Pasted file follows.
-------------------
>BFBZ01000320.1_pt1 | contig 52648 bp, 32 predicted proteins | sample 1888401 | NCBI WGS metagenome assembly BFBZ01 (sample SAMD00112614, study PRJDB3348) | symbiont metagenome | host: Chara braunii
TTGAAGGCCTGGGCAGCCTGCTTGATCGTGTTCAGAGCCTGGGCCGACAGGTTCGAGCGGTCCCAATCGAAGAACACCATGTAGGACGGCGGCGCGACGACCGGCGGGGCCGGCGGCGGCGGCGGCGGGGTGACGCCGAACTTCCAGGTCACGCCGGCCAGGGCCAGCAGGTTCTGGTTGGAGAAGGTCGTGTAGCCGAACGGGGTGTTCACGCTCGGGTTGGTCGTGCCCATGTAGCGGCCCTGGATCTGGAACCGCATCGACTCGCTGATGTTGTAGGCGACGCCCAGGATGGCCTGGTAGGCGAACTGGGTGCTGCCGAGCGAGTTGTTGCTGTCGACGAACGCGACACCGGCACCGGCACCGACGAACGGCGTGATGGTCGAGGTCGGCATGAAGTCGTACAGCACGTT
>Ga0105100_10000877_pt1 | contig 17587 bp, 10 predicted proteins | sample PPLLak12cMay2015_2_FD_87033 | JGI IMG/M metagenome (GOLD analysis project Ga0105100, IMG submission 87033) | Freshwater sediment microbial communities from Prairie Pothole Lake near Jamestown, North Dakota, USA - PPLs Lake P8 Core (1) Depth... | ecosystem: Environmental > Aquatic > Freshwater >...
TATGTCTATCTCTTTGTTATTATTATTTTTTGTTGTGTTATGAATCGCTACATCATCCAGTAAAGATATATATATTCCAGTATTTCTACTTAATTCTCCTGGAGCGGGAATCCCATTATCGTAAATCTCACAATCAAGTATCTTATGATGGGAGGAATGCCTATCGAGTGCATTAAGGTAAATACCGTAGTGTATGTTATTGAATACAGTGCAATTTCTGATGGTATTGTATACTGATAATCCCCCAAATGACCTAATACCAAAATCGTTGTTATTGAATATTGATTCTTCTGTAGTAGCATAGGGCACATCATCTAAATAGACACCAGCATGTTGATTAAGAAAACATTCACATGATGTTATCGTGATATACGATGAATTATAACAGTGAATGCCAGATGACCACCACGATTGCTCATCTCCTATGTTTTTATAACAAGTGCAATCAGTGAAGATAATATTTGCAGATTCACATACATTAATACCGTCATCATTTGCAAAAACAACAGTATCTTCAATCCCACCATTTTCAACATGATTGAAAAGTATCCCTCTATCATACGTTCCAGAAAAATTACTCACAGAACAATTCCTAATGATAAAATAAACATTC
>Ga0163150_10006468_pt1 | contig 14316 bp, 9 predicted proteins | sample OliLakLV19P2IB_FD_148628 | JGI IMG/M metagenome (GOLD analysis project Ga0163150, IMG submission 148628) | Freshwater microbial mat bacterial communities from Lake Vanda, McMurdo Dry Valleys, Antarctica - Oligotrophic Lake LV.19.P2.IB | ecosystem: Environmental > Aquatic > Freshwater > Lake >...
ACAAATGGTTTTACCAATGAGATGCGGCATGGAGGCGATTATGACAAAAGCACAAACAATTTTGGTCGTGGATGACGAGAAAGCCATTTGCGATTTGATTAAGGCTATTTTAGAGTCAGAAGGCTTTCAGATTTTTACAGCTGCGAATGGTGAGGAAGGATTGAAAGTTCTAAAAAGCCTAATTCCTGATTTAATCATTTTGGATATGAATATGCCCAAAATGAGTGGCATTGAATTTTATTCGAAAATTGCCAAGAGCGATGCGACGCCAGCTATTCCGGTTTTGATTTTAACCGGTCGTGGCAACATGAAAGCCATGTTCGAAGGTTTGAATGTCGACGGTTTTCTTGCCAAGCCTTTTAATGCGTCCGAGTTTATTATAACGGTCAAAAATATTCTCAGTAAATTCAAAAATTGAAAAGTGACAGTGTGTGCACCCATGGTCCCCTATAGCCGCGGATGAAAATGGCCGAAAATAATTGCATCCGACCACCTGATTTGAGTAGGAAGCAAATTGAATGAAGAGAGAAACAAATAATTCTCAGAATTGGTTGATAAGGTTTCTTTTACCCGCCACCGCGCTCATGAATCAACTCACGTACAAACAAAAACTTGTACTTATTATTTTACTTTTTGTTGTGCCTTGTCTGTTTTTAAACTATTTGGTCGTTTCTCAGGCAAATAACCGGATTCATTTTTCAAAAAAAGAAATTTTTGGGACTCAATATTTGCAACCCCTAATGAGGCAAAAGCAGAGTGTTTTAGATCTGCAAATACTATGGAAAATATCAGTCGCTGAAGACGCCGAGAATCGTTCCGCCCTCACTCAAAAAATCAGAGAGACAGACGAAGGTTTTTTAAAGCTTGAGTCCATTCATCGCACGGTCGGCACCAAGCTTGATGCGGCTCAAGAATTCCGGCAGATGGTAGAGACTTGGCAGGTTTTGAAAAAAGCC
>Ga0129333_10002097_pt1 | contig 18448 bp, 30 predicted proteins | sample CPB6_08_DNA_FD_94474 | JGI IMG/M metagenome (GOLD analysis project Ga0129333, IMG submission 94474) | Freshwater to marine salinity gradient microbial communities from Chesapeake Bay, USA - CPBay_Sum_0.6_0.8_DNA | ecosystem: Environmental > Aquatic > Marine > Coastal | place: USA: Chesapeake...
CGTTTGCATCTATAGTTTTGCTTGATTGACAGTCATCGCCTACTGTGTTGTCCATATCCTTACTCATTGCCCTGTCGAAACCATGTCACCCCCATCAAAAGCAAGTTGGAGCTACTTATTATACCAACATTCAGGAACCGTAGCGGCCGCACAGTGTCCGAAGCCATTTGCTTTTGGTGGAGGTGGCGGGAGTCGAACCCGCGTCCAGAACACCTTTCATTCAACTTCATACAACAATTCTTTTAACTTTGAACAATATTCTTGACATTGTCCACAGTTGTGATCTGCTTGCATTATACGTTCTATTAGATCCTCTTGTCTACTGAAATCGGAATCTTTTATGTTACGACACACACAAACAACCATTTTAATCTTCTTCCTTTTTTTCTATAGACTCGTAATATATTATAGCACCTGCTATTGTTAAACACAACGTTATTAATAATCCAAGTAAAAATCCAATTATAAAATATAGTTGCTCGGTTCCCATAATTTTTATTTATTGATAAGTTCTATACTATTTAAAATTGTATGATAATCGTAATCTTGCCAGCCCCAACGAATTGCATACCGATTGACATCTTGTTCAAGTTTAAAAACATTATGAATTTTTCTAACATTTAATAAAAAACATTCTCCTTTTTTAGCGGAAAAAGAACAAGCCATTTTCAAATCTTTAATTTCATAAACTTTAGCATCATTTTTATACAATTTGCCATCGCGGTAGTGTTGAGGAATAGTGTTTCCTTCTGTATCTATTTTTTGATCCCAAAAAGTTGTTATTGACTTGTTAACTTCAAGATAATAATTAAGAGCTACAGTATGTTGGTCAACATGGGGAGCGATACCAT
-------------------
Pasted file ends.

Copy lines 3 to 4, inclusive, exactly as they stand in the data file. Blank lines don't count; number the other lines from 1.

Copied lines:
>Ga0105100_10000877_pt1 | contig 17587 bp, 10 predicted proteins | sample PPLLak12cMay2015_2_FD_87033 | JGI IMG/M metagenome (GOLD analysis project Ga0105100, IMG submission 87033) | Freshwater sediment microbial communities from Prairie Pothole Lake near Jamestown, North Dakota, USA - PPLs Lake P8 Core (1) Depth... | ecosystem: Environmental > Aquatic > Freshwater >...
TATGTCTATCTCTTTGTTATTATTATTTTTTGTTGTGTTATGAATCGCTACATCATCCAGTAAAGATATATATATTCCAGTATTTCTACTTAATTCTCCTGGAGCGGGAATCCCATTATCGTAAATCTCACAATCAAGTATCTTATGATGGGAGGAATGCCTATCGAGTGCATTAAGGTAAATACCGTAGTGTATGTTATTGAATACAGTGCAATTTCTGATGGTATTGTATACTGATAATCCCCCAAATGACCTAATACCAAAATCGTTGTTATTGAATATTGATTCTTCTGTAGTAGCATAGGGCACATCATCTAAATAGACACCAGCATGTTGATTAAGAAAACATTCACATGATGTTATCGTGATATACGATGAATTATAACAGTGAATGCCAGATGACCACCACGATTGCTCATCTCCTATGTTTTTATAACAAGTGCAATCAGTGAAGATAATATTTGCAGATTCACATACATTAATACCGTCATCATTTGCAAAAACAACAGTATCTTCAATCCCACCATTTTCAACATGATTGAAAAGTATCCCTCTATCATACGTTCCAGAAAAATTACTCACAGAACAATTCCTAATGATAAAATAAACATTC